There is that moment when you furtively duck into a rich beginning of a grand story. You read knowing that the strangers in the first few lines are worth noting as they will become beloved parts of your imagination. In those early pages a small point, a poignant adjective can make the utmost significance to how we see and know and love these fictional people. Small things loom large in the first few pages.

Small things loom large in the first few months of living in the covenant of marriage.

I felt the longings for unity in my sister’s home. In her restroom I saw two towels in hallelujah blue and glory yellow beaming from their respective pegs. Their colors were so bright I felt like they must have just bought them, then I realized they probably did. There hadn't even been time for them to fade from washings, nor time for their to be worn spots or spills on their furniture. There was one little framed picture, one of the few earmarks of their nuptials, a shot of them coming down the aisle after the wedding, my sister looking somewhat relieved to be out of the spotlight, her husband smiling. It was hung between their two mirrors above their two identical bathroom sinks.

When Dale and I were first married people got this look in their eyes when we told them we'd only been married a few months. Dale didn’t appreciate it, that cootchy-cootchy-coo attitude. He did not want to become a cutsy spectacle for others to fawn over. But seeing the intentional merging of my sister and my brother-in-law’s worlds, I understand that the look of older couples on us was more tender than patronizing. I realize that they were praying and willing us to make it.

The seeds are there for my sister, there is love from her to him and back again. They are beginning well.

Tuesday, November 6, 2007

Biblical Womanhood?

When I sat down to write Ruby Slippers I got some excellent advice.
  • Don't assume that you have THE model of womanhood.
  • Take time to be freeing and flexible to your readers
  • Before normalizing any experience you've had look around, does it fit all types of women?

And God pointed my gaze to women (my agent, my publisher, my grandmothers, Deborah, Ruth, Priscilla) who didn't fit my neat list of feminine traits. Eventually, I came to a place where I could honestly say, "I am not offering an exhaustive index on femininity or the only biblical model for womanhood" (Ruby Slippers 25). Read more about re-working my original narrow conceptions of femininity in Ruby Slippers' "Epilogue" pg 192-193.

There is a steady stream of work, however, that says there is one form of Biblical Womanhood. Much to my dismay, the L.A. Times has covered one such example at Southwestern Baptist Theological Seminary, where you can get a BA in their newly opened degree in Home Economics (hooray for the Home Ec revival). Sadly, it's only open to women.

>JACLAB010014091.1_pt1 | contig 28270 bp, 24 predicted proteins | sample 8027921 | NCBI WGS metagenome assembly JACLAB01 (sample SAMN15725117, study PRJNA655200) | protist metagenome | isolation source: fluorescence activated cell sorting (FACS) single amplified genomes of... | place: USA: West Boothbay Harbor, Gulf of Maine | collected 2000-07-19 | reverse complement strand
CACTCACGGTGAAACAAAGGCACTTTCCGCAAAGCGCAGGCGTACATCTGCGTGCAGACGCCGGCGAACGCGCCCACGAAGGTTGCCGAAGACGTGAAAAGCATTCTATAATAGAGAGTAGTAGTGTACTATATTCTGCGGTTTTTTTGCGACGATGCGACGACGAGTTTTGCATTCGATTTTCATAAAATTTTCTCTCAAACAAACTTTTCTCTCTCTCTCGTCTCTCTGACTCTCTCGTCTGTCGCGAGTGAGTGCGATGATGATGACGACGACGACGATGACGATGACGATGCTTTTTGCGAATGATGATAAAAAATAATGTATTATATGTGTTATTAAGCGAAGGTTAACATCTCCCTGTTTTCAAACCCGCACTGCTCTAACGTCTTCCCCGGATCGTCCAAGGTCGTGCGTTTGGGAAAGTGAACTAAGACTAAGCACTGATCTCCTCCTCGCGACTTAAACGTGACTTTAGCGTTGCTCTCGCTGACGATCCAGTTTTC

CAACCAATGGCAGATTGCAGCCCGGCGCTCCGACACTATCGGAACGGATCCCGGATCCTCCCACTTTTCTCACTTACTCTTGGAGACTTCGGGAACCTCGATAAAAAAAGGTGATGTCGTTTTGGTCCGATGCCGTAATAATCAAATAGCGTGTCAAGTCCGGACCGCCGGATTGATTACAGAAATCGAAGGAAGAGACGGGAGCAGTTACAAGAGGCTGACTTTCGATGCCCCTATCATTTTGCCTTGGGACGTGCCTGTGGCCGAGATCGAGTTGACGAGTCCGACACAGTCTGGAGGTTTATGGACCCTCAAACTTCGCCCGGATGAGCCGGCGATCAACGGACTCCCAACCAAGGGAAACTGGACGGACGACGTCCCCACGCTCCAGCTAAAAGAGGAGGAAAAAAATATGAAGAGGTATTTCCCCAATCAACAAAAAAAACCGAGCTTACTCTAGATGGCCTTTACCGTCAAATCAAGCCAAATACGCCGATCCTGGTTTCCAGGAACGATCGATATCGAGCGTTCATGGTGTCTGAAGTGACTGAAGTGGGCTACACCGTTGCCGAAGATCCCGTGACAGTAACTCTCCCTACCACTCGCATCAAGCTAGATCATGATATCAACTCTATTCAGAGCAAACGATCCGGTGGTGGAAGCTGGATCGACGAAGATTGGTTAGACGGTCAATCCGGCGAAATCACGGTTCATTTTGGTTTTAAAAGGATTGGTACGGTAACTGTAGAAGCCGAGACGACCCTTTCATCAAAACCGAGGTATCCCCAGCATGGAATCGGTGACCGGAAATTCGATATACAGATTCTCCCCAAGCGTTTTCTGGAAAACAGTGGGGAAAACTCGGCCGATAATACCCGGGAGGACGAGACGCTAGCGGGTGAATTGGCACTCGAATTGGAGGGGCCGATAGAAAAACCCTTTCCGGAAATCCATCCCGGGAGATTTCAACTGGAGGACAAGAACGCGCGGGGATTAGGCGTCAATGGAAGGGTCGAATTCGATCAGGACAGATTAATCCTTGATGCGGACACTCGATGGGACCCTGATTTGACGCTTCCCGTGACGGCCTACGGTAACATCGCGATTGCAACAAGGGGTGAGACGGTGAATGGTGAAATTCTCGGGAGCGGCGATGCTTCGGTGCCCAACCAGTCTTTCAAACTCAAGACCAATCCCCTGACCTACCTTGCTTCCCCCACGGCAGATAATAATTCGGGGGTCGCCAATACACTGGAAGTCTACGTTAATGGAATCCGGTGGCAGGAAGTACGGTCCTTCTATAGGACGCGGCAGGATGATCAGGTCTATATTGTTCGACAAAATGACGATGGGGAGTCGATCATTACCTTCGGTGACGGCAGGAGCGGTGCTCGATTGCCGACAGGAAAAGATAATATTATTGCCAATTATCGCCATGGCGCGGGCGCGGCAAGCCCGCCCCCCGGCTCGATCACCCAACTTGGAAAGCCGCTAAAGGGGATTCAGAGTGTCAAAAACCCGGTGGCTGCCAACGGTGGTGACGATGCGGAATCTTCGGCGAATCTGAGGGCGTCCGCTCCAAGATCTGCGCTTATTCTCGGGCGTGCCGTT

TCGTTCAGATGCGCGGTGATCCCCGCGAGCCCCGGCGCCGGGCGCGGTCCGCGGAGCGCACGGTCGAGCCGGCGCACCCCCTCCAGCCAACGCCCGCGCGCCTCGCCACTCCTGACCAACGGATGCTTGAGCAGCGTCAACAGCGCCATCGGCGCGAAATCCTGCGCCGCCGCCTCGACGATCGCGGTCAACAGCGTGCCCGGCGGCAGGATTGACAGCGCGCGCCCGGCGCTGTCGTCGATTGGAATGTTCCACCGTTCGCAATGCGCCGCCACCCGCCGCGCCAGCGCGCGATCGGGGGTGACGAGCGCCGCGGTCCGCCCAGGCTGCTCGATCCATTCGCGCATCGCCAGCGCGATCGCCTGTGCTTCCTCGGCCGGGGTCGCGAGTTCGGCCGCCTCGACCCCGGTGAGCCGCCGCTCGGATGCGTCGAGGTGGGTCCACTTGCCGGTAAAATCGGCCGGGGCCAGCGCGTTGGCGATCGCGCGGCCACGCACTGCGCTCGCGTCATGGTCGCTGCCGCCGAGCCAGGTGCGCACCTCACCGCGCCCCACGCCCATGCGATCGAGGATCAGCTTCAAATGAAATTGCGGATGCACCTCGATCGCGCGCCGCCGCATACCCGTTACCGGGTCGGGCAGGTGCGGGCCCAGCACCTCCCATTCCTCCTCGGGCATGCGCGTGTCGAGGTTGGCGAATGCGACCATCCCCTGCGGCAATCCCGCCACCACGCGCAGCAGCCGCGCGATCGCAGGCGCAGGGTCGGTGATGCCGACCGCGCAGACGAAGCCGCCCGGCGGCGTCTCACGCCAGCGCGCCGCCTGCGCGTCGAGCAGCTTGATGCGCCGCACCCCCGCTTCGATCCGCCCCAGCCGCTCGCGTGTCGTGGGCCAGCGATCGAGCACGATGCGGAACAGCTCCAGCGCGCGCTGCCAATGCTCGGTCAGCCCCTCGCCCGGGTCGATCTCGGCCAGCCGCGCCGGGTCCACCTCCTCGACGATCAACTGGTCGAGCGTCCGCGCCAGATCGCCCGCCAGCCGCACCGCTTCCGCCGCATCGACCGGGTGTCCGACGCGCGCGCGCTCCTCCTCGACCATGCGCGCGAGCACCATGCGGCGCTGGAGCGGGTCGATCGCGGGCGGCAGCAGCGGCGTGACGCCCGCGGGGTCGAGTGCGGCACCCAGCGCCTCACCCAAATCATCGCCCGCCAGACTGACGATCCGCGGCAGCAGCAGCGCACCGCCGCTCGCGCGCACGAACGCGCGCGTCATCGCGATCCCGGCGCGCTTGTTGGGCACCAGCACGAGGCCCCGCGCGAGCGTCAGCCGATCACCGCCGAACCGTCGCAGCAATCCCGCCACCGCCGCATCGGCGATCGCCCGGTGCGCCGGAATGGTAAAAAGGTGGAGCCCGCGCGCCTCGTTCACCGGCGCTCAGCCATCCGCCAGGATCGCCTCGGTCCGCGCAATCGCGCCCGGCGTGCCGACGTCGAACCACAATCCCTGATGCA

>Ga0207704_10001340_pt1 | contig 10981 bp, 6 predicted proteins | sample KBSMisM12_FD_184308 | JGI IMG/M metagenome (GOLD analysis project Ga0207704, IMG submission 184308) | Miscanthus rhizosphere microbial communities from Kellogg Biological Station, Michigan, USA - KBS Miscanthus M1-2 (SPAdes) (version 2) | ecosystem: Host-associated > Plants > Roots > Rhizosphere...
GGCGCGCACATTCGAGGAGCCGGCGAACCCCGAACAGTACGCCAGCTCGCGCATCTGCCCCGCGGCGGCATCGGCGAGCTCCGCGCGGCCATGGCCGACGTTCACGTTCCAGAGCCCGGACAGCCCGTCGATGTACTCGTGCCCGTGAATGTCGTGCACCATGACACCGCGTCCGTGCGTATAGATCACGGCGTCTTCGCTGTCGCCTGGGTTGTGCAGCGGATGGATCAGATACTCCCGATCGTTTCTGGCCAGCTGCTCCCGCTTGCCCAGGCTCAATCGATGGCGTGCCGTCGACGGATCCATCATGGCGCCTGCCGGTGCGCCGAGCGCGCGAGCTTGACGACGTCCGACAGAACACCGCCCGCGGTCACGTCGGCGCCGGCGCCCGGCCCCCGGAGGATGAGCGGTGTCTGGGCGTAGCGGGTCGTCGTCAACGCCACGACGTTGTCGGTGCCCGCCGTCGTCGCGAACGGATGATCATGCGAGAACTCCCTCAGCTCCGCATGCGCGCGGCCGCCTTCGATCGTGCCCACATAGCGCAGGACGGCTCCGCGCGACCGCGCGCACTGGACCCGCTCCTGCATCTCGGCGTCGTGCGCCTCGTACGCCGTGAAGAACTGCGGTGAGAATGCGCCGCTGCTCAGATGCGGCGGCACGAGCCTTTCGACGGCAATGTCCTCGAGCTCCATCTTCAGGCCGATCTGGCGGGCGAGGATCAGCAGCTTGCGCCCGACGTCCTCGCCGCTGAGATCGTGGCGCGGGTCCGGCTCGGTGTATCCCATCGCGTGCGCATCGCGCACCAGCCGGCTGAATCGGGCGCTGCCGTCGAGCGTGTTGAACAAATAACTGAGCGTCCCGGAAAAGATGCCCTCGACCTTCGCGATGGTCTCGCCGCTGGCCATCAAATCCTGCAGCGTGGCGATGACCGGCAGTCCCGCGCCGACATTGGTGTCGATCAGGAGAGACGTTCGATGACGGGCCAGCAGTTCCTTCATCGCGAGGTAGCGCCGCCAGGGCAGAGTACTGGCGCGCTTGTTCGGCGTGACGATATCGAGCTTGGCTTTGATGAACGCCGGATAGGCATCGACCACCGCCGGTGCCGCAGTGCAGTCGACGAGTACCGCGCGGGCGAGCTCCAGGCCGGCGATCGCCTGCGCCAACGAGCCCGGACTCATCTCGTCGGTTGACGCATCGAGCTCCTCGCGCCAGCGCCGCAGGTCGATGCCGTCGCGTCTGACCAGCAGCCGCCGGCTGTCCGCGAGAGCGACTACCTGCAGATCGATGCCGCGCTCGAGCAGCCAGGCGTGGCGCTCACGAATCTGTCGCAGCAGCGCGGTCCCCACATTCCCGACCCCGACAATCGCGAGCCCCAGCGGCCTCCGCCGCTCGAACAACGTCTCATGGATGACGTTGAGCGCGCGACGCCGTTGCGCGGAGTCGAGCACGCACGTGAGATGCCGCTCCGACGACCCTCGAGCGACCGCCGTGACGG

The journalist interviewed Dorothy Patterson who appears to be certain that her flavor of homemaking is biblical.

So in no particular order, here are some of the problems with equating Biblical womanhood with the stay-at-home flavor of femininity (a great way to be feminine, but by no means the only way!).

By the way, reading the article (free membership required) will give you some interesting perspective and background on my comments.

Problem 1: The college is equating God's purpose for women with being a helper suitable for man (Gen 2:18, Hebrew ezer = pronounced "ay'-zer", best translated ally). That's fine and mostly good, but to them, being an ezer means being good at home economics. So "helper" means sewing buttons, sustaining sparkling dinner conversations, and making a delicious meal. One woman who gave up her career when her husband wanted children is quoted as saying "If we love the Scripture, we must do it. We must fit into this role." Is this really what Scripture says? I find that the word most associated with ezer is the synonym warrior-protector, not homemaker. This idea leaves no room for the Proverbs 31 woman (a female often esteemed by Southern Baptists as the ideal woman) who is part organics farmer (v. 13), artist (v.13), international exports and imports monitor(v.14, 24), chef (v.15), food storage and distribution expert (v.15), administrator (v.15), public relations officer, (v.15),realtor (v.16), oenologist (v.16), pilates attender (v.17), accountant (v.18), textile operator (v. 19), defense attorney for the poor and oppressed (v.20), interior designer (v.22), fashion designer (v.13,21,24), high-achieving-up-at-the-crack- of-dawn-coffee-drunk -paper-read-off-to-work sort of woman (v.15, 18), and most of these positions bring her earning, i.e. real world money. She is a real provider and protector for her family, in both the public and private spheres. And it no where says she has a joint checking account with her husband. Though she may have. The point is not to be overwhelmed by her, the point is that we've got options ladies, real options.

Problem 2: This view of "biblical homemaking" bars wives and mothers from taking co-dominion opportunities in the public market place: law, business, academy, church. Now don't hear me wrong, I don't mean to say that staying home with kids, or even being a homemaker without children is a poor decision, but let's not prescribe it as the only godly position. The minimal number of Christian wives and mothers modeling what it looks like to be professors, attorneys, public servants, itinerant speakers, corporate executives has hurt more than a few women in deciding on what options are open to them. Would that we really had more Prov 31 examples around!